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Curated research library of TV news clips regarding the NSA, its oversight and privacy issues, 2009-2014

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Primary curation & research: Robin Chin, Internet Archive TV News Researcher; using TV News Archive service.

Speakers

John Brennan
Director of the CIA
KPIX 07/31/2014
Orr: In January, the C.I.A. accused intelligence committee staffers of improperly accessing classified files while investigating the C.I.A.'s harsh interrogations of al Qaeda prisoners. Senators fired back accusing the C.I.A. of spying on the committees' investigators, an allegation C.I.A. Director John Brennan flatly denied. Brennan: As far as the allegations of, you know, C.I.A. hacking into, you know, Senate computers, nothing could be further from the truth. We wouldn't do that. I mean that's-- that's just beyond the--, you know, the scope of reason. Orr: But the C.I.A.'s own inspector general determined the agency did spy on Senate investigators. I.G. findings released today revealed five agency employees improperly accessed committee files and reviewed some of the e-mails of committee staff members.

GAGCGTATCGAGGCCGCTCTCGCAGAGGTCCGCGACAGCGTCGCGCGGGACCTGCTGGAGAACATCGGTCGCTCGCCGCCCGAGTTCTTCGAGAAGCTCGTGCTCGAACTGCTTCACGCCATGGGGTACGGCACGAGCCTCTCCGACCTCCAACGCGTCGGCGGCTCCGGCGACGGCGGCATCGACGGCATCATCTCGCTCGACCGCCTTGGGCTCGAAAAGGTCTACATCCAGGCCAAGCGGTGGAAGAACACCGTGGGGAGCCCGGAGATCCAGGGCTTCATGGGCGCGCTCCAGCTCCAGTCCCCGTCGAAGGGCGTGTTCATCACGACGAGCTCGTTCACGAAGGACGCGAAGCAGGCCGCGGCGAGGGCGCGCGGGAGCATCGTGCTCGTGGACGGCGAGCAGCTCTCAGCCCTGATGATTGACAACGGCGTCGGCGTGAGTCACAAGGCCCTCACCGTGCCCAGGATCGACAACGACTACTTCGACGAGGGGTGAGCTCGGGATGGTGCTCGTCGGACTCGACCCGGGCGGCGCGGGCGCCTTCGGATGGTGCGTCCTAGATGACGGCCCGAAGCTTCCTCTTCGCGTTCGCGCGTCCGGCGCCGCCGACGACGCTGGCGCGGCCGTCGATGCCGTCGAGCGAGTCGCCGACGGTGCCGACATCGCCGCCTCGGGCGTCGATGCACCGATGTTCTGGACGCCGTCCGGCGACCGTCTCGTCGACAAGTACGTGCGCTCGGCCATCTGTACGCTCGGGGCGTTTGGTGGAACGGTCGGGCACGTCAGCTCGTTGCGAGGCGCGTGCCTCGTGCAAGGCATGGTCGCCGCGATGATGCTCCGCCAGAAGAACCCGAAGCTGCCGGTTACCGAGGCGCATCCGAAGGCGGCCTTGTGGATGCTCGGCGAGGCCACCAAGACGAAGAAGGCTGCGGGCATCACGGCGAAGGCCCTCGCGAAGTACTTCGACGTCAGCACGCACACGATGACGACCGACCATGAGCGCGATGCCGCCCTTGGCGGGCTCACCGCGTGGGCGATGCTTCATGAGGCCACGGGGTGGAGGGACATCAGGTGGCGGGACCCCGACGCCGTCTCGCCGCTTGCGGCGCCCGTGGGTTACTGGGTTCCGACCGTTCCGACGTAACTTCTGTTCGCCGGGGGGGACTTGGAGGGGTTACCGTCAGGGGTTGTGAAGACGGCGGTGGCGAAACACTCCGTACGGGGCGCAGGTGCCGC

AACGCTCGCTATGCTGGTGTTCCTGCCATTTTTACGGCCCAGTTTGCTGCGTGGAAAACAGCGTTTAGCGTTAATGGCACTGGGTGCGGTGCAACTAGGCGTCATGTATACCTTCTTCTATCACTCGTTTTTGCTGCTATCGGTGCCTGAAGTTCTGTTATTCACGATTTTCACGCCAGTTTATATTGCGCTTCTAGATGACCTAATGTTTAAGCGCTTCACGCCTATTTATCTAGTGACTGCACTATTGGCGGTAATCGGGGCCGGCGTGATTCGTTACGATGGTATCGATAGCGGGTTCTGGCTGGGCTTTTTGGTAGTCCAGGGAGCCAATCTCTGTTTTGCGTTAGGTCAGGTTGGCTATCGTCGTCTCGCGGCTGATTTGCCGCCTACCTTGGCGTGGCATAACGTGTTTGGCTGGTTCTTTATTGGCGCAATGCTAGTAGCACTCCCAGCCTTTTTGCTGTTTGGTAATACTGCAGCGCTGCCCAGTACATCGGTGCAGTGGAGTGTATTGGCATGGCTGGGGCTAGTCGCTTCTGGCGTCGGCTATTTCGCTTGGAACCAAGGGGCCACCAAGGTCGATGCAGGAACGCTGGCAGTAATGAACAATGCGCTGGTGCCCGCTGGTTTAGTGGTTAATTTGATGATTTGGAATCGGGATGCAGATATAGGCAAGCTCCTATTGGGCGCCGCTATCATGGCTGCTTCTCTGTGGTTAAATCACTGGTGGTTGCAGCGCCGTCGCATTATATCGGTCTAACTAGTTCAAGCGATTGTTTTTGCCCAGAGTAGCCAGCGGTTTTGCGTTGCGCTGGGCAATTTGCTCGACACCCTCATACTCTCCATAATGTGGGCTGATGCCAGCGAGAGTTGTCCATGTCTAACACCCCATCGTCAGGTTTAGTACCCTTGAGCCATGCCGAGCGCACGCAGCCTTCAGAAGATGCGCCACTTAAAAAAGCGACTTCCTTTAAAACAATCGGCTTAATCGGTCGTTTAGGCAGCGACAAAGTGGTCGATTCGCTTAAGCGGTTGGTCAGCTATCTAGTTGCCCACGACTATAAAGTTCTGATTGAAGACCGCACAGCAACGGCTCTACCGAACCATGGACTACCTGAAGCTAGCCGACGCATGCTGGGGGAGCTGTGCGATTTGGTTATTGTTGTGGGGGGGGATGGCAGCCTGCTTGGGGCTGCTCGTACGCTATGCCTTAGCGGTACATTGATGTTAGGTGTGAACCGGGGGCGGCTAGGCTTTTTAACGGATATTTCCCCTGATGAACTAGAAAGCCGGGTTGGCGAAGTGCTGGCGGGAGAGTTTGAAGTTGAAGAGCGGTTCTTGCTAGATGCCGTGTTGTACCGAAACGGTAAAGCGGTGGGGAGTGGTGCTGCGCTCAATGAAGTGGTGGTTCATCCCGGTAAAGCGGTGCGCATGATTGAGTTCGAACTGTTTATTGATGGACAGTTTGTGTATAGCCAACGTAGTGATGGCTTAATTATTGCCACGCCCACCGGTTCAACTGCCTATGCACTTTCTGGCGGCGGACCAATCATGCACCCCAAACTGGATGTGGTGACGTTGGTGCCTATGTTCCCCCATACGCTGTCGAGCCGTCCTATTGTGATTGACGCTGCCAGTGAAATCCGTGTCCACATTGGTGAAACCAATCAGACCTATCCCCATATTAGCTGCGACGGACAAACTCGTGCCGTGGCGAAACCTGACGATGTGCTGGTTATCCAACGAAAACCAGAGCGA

Dianne Feinstein
U.S. Senator (D-CA), Chairman of Senate Select Committee on Intelligence
KPIX 07/31/2014
Orr: In addition to his apology, Brennan ordered a broader internal review. On Capitol Hill, Senate Intelligence Chair Dianne Feinstein said in a statement, "These are positive first steps. This I.G. report corrects the record." Now, all of this is preliminary to the main event, the committee's long-awaited report on the interrogation program itself is expected to be released in the next week or so. James, it's expected to be highly critical of the C.I.A.'s actions after 9/11.
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